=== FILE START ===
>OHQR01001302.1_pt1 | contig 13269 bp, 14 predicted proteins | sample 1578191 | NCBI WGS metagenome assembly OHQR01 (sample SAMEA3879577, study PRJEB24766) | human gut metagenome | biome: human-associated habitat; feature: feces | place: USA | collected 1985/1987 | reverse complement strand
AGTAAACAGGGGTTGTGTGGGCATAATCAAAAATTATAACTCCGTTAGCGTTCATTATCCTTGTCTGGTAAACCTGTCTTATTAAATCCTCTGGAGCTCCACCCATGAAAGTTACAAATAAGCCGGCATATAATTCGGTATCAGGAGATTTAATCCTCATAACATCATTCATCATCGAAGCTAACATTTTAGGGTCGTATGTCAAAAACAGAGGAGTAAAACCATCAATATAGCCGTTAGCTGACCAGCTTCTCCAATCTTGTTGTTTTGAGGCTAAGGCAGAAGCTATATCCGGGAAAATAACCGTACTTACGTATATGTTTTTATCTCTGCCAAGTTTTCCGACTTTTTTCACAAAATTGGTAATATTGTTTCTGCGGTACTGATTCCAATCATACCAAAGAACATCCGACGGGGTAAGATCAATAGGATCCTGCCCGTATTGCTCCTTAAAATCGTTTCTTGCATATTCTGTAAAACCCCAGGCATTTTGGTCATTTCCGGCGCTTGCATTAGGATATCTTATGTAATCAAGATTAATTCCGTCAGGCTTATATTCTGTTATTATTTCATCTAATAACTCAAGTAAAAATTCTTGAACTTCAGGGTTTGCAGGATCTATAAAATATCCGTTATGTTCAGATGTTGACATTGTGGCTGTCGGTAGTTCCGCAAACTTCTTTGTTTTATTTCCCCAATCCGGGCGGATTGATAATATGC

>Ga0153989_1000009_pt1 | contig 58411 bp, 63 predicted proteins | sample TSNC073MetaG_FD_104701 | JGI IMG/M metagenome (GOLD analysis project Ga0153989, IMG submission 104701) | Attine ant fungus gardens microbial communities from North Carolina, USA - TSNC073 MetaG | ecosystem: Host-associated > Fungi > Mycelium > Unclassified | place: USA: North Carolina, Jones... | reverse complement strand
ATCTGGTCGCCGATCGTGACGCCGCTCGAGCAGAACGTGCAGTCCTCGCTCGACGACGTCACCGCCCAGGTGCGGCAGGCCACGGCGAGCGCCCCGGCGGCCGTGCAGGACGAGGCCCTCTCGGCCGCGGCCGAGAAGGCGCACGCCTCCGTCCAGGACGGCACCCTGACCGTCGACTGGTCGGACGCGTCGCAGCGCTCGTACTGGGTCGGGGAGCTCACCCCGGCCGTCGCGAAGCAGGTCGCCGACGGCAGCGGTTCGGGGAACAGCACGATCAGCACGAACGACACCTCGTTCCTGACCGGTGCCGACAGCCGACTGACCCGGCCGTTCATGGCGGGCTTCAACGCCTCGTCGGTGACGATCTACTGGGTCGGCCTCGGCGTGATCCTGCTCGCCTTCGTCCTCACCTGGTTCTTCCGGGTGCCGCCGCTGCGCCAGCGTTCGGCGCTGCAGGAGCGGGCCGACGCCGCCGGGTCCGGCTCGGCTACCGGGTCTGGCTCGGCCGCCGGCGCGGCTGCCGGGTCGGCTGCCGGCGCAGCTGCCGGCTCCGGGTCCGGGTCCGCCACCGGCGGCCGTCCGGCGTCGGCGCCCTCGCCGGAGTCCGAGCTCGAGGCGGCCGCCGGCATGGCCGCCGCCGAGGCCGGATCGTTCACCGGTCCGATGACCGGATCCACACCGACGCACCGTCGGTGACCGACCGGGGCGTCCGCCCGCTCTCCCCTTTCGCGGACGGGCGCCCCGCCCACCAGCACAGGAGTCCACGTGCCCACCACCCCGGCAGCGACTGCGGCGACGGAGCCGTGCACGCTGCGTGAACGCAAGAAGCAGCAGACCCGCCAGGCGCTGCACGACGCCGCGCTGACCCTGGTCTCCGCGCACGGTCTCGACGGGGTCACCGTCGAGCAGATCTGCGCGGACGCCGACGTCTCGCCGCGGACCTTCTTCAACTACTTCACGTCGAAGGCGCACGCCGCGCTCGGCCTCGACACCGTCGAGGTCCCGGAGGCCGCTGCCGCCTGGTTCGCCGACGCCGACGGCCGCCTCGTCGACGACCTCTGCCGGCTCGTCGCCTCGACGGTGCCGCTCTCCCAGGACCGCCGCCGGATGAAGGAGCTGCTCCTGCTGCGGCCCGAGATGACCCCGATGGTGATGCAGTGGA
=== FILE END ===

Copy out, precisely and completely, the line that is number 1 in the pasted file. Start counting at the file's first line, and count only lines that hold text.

>OHQR01001302.1_pt1 | contig 13269 bp, 14 predicted proteins | sample 1578191 | NCBI WGS metagenome assembly OHQR01 (sample SAMEA3879577, study PRJEB24766) | human gut metagenome | biome: human-associated habitat; feature: feces | place: USA | collected 1985/1987 | reverse complement strand